Our church is trying to shake sinful individualism and move into steady state communities. We are having some success and some failure. The success is very life-giving, exciting, church-like. I ran across this quote by Dallas Willard that gets at our aim in cultivating steady state community:

Among those who live as Jesus’ apprentices there are no relationship that omit the presence and action of Jesus. We never go “one on one;” all relationships are mediated through him. I never think simply of what I am going to do with you, to you, or for you. I think of what we, Jesus and I, are going to do with you, to you, and for you. Likewise, I never think of what you are going to do with me, to me, and for me, but of what will be done by you and Jesus with me, to me, and for me. – The Divine Conspiracy, 236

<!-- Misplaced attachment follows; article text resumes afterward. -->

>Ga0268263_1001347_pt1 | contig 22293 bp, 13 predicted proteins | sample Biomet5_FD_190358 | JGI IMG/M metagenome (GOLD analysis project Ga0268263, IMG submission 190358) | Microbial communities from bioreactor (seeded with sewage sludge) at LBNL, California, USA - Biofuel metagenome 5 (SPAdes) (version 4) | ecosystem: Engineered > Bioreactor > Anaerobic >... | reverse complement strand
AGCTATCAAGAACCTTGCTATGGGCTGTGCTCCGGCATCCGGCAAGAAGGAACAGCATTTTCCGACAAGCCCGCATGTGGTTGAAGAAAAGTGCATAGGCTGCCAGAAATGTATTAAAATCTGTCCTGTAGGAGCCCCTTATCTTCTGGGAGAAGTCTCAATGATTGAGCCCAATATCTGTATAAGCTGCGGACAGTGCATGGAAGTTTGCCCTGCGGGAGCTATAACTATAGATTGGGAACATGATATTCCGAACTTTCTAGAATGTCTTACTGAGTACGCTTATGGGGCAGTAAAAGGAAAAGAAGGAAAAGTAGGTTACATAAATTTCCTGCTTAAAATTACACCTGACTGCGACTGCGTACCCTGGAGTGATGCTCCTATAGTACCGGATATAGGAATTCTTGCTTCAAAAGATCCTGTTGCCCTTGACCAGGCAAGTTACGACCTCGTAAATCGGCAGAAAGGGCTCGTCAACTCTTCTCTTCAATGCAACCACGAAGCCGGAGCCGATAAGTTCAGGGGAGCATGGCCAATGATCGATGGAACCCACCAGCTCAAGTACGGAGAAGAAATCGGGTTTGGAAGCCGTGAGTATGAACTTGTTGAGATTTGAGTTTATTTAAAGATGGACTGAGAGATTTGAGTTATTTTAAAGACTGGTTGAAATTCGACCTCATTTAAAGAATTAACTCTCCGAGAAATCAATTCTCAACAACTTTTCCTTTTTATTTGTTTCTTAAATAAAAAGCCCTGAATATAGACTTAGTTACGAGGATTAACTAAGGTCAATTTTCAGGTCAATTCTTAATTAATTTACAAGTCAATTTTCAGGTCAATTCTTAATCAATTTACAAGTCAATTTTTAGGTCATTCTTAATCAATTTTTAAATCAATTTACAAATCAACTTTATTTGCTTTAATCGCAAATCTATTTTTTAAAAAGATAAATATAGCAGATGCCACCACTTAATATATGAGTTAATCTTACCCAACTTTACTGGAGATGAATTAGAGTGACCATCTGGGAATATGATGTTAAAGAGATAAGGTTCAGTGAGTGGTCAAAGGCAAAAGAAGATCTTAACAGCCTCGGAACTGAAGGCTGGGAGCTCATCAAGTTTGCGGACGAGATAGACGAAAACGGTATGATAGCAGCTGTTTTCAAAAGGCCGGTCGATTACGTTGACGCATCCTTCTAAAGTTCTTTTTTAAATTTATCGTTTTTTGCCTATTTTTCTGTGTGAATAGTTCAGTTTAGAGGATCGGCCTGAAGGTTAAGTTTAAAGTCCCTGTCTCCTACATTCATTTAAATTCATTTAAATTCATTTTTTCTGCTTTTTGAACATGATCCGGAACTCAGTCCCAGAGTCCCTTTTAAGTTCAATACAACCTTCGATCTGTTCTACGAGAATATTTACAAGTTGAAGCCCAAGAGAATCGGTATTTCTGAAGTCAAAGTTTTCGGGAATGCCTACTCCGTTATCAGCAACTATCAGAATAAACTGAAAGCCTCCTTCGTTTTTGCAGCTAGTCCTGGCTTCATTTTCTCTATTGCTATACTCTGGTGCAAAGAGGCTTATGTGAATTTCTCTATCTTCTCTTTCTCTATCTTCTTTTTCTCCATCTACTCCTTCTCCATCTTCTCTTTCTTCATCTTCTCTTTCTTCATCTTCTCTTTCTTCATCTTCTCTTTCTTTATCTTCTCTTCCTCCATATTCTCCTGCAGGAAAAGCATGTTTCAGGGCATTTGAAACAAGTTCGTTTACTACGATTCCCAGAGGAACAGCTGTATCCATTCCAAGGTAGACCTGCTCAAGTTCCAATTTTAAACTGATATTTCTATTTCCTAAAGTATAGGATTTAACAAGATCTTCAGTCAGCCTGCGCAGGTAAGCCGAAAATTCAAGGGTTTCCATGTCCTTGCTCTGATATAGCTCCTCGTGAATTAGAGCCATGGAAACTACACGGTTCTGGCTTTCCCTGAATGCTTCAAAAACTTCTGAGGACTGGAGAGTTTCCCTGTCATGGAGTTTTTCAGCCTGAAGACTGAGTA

If we would think of ourselves less as individuals and more as persons in community, our decision-making and discipleship would change radically. It has been said there is no pure individual. Its’s true. No man an island to himself. We all possess the seed of community, but supress or substitute it for other things. Solitary experiences and virtual forms of community, no matter how wonderful, do not sum up or satisfy our social identity as persons-in-community. The Triune God saw to that when he made us. If the American church could recover that social identity and harness it to gospel-centered mission, the world would be a very different place.

Fortunately, failure in Christian community points us back to the sufficiency of the Jesus. Our success reminds us that the Spirit of Jesus is powerful and counter-cultural. Jesus is strong for our successes and sufficient for our failure in striving for steady state community and gospel-centered mission.